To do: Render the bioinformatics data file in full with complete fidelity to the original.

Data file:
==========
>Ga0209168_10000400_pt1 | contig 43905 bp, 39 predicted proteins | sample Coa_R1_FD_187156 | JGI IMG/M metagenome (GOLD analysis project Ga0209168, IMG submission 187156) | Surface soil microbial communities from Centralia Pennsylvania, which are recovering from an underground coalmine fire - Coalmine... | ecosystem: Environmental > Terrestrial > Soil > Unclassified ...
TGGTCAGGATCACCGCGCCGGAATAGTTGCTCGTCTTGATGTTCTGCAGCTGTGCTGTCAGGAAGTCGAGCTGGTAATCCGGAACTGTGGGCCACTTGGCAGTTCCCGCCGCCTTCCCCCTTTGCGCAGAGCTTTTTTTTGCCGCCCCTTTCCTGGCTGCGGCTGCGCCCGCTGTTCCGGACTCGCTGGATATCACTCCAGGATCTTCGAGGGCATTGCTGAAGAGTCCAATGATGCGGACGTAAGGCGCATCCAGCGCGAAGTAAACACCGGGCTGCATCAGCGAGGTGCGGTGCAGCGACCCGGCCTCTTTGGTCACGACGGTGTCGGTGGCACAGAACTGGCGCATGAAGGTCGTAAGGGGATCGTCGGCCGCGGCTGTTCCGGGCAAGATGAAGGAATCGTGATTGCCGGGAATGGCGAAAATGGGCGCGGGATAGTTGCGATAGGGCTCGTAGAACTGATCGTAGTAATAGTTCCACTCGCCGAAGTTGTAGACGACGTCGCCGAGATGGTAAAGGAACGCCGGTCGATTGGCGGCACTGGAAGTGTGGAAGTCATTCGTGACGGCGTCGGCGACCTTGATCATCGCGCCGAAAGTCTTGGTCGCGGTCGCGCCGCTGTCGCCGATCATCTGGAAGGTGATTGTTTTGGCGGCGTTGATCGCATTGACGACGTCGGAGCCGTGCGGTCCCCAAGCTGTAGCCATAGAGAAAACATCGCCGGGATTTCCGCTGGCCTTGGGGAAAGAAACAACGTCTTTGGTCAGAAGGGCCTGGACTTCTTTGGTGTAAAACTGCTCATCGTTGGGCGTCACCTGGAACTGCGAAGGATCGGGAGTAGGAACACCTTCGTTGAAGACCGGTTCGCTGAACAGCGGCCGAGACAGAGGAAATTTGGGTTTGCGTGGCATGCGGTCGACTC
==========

>Ga0209168_10000400_pt1 | contig 43905 bp, 39 predicted proteins | sample Coa_R1_FD_187156 | JGI IMG/M metagenome (GOLD analysis project Ga0209168, IMG submission 187156) | Surface soil microbial communities from Centralia Pennsylvania, which are recovering from an underground coalmine fire - Coalmine... | ecosystem: Environmental > Terrestrial > Soil > Unclassified ...
TGGTCAGGATCACCGCGCCGGAATAGTTGCTCGTCTTGATGTTCTGCAGCTGTGCTGTCAGGAAGTCGAGCTGGTAATCCGGAACTGTGGGCCACTTGGCAGTTCCCGCCGCCTTCCCCCTTTGCGCAGAGCTTTTTTTTGCCGCCCCTTTCCTGGCTGCGGCTGCGCCCGCTGTTCCGGACTCGCTGGATATCACTCCAGGATCTTCGAGGGCATTGCTGAAGAGTCCAATGATGCGGACGTAAGGCGCATCCAGCGCGAAGTAAACACCGGGCTGCATCAGCGAGGTGCGGTGCAGCGACCCGGCCTCTTTGGTCACGACGGTGTCGGTGGCACAGAACTGGCGCATGAAGGTCGTAAGGGGATCGTCGGCCGCGGCTGTTCCGGGCAAGATGAAGGAATCGTGATTGCCGGGAATGGCGAAAATGGGCGCGGGATAGTTGCGATAGGGCTCGTAGAACTGATCGTAGTAATAGTTCCACTCGCCGAAGTTGTAGACGACGTCGCCGAGATGGTAAAGGAACGCCGGTCGATTGGCGGCACTGGAAGTGTGGAAGTCATTCGTGACGGCGTCGGCGACCTTGATCATCGCGCCGAAAGTCTTGGTCGCGGTCGCGCCGCTGTCGCCGATCATCTGGAAGGTGATTGTTTTGGCGGCGTTGATCGCATTGACGACGTCGGAGCCGTGCGGTCCCCAAGCTGTAGCCATAGAGAAAACATCGCCGGGATTTCCGCTGGCCTTGGGGAAAGAAACAACGTCTTTGGTCAGAAGGGCCTGGACTTCTTTGGTGTAAAACTGCTCATCGTTGGGCGTCACCTGGAACTGCGAAGGATCGGGAGTAGGAACACCTTCGTTGAAGACCGGTTCGCTGAACAGCGGCCGAGACAGAGGAAATTTGGGTTTGCGTGGCATGCGGTCGACTC